WREG questions Code Enforcement about problems uncovered during recent sweeps

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MEMPHIS, Tenn. -- WREG is asking tough questions of another city department with a role in maintaining safe and clean housing.

Residents are supposed to call 311 if they need to file a complaint regarding their landlord.

However, with all of the problems recently uncovered at several subsidized, complexes, the News Channel 3 Investigators wondered if those complaints could have been falling on deaf ears?

The leaders in charge say major changes are underway that will provide better protection for residents and hold property owners accountable.

There have been code violations and crime at the Peppertree Apartments.

A recent sweep revealed a bed bug infestation at Serenity Towers.

Problems were so bad at the Warren and Tulane Apartments, along with Goodwill Village, the owner was forced to make massive repairs, and a HUD contract was yanked at two locations.

The News Channel 3 Investigators sat down with Public Works Director Robert Knecht and Interim Deputy Director Patrick Dandridge to get some answers.

WREG asked, "How does it get to the point where you cite 80 violations, or 100 plus in one sweep, why did it even get to the point where you had to do a sweep?"

Knecht responded, "There's multiple things that come to mind, obviously we do depend on citizens to notify us of an issue. If we go out to a location and just look at one property or one unit then we've only addressed that one specific issue."

Knecht also explained older properties typically bring the biggest challenges.

He and Dandridge reinforced the fact that the ordinance used to cite code violations is complaint driven.

WREG then asked, "Are you all suggesting that they didn't call or complain enough?"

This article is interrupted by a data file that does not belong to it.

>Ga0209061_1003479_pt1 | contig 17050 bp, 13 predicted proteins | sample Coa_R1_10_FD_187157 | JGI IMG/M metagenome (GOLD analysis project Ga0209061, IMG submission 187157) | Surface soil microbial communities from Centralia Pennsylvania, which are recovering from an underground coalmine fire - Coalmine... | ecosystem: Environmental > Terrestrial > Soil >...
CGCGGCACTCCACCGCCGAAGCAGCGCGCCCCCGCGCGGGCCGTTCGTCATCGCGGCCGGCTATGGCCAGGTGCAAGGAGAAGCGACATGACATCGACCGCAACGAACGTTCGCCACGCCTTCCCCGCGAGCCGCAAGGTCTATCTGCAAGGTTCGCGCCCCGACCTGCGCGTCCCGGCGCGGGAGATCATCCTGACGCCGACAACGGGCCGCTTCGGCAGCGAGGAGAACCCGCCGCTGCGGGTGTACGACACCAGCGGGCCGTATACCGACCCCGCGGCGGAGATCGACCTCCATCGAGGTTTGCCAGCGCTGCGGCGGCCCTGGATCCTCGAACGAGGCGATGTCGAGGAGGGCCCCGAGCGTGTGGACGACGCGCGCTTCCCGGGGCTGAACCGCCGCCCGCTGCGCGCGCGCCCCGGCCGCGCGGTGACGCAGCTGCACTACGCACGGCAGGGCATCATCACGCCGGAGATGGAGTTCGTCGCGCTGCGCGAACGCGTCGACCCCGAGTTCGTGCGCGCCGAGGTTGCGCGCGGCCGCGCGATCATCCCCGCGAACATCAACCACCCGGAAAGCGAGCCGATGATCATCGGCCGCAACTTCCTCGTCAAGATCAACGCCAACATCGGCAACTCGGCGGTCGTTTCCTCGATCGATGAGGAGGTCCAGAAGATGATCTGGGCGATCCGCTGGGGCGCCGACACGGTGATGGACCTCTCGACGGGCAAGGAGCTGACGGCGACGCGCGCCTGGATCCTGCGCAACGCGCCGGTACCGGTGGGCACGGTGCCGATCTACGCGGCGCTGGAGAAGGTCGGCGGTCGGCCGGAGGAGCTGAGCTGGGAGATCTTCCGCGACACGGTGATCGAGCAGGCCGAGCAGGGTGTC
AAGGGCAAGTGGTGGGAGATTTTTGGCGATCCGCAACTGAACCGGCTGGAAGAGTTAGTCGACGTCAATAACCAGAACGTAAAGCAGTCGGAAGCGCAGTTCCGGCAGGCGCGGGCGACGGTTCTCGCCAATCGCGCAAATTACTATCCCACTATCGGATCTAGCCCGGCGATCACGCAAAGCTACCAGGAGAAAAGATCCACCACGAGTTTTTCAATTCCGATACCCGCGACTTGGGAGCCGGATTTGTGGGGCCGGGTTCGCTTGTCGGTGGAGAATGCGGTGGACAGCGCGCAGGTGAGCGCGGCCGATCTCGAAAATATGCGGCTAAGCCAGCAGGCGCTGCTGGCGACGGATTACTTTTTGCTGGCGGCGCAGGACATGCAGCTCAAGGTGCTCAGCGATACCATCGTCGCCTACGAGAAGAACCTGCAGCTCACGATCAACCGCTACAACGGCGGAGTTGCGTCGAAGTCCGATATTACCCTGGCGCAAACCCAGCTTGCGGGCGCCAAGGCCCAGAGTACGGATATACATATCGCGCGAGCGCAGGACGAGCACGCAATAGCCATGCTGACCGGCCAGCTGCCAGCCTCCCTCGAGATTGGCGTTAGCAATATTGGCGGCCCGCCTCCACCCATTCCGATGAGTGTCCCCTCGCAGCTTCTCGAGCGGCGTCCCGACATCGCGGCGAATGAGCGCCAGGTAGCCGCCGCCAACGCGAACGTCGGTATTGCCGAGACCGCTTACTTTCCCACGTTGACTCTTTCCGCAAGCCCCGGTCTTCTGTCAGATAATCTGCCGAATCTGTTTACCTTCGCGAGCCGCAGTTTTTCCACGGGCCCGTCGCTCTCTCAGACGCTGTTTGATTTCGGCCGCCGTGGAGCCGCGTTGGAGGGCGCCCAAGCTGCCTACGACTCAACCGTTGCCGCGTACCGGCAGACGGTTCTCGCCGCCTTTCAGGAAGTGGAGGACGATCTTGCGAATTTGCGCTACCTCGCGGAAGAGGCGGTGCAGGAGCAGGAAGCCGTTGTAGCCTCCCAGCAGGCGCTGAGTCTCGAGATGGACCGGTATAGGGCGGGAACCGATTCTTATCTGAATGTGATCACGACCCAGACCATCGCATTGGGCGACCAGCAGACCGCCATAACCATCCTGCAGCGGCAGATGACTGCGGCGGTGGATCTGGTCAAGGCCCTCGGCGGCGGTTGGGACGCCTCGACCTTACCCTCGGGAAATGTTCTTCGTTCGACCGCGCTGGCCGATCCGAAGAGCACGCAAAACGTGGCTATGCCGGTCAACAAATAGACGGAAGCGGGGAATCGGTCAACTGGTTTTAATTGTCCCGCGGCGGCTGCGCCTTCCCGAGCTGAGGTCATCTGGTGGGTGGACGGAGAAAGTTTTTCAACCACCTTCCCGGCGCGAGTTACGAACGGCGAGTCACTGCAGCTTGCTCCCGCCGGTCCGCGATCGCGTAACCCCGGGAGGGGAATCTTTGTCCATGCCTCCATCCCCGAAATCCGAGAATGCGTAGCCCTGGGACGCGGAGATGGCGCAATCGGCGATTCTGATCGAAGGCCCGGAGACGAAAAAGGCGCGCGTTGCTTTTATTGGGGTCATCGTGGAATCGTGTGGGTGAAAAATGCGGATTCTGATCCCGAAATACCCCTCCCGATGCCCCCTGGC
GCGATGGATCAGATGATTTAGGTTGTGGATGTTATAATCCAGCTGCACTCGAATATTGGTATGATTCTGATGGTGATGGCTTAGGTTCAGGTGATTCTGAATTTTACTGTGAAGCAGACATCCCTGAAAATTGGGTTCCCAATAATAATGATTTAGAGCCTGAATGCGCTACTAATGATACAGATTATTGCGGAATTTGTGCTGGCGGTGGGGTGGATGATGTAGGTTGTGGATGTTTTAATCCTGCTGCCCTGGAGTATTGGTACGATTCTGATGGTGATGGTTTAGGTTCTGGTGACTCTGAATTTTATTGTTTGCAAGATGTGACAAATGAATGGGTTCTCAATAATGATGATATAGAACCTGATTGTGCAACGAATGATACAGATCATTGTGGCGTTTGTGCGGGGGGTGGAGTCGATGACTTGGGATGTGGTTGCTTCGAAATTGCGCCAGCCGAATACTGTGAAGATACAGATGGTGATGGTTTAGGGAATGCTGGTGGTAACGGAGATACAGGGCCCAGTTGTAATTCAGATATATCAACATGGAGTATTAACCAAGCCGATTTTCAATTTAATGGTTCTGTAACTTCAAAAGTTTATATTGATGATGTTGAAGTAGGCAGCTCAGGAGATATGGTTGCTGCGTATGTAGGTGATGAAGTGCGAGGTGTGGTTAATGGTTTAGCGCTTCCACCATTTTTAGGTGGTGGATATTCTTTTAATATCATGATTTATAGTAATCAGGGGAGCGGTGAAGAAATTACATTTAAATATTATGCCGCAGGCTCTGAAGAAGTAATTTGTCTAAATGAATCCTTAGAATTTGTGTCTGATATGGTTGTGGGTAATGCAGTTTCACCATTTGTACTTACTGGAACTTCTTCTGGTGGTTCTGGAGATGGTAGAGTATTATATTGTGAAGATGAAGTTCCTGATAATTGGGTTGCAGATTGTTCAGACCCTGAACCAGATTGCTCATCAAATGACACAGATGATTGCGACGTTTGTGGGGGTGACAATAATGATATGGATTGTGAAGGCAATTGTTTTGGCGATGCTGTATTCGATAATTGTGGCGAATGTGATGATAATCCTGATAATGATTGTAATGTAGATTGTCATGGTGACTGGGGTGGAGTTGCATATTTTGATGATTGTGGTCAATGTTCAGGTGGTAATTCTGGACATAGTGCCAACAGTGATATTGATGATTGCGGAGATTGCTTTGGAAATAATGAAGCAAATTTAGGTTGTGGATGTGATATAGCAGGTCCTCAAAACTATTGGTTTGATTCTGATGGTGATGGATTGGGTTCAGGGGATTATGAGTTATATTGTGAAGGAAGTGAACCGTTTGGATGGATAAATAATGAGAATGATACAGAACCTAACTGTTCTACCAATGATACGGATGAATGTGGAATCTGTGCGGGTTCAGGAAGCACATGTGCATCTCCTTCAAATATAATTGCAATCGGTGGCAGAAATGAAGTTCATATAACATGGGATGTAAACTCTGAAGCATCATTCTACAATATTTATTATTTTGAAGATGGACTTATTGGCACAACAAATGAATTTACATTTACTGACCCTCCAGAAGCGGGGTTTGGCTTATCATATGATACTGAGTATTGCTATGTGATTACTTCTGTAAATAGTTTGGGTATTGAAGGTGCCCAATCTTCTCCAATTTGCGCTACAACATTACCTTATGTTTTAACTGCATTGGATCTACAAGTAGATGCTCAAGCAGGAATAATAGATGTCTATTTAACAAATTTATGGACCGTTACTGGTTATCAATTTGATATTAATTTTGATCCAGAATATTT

Dandridge replied, "No, I'm suggesting, saying that if they called and complained we addressed it, in particular units."

However, the News Channel 3 Investigators wanted to know could that approach of focusing on one call, one complaint mean they were missing the bigger picture?

"But if you guys see holes, the wall, squirrels crawling through sewage?"

Knecht responded, "Let's say this though, given the size of a complex, it takes a lot of resources for us to do a sweep."

Both said the recent sweep at Serenity Towers took roughly six hours and nearly 40 inspectors.  They also said given the style and nature of sweeps, more violations are bound to be uncovered.

What about the next step?

When landlords don't correct violations, Code Enforcement can take that person to court.

The News Channel 3 Investigators reviewed records for landlords taken to Environmental Court over the past couple of years.

GMF topped the list with 15 visits, but WREG dug a bit deeper, and court administrators could only find two citations (for GMF or its property managers) that happened before last spring.

Dandridge said, "Sometimes you can correct (the violations) without taking to court."

Dandridge and Knecht told WREG a lot of this is about to change.

Public Works has already implemented new policies and procedures that take a much more aggressive approach in Code Enforcement.

Knecht explained, "Our goal is to do something in a more proactive nature, we've been reactive in nature."

For example, the department now has a "Zero Tolerance" policy for taking landlords to court.

It provides specific timelines for landlords to correct violations.

Dandridge said, "Rather than allow them to have a long period of time to come into compliance, we'll get them into court and the judge will put a little more heat on them to make sure it's in compliance. "

Dandridge also says they plan to push for a city ordinance that would include a property registry.

"Which requires all landlords to register their property, which means inspections before you rent, annually."

Dandridge said several other cities across the country have similar registries.

Knecht says all of this will take more time and resources, but it's part of a bigger picture for what he hopes they can accomplish.

"We understand citizens get so frustrated they don't want to call anymore, or they're afraid to call. But we are doing what we feel we can do and we are trying to make it a better process and trying to make our Code Enforcement stronger."

Knecht also said they're in the process of providing additional training for inspectors. They'd eventually like to see their team more versatile, which would include specialty training like electrical and HVAC.

He also said Code is in the process of taking over some duties that would have been handled by Memphis Fire and Neglect, which could have led to overlap.

In the future, we might also hear talk of consolidation or streamlining of duties between Memphis Residential Code and County Construction Code.

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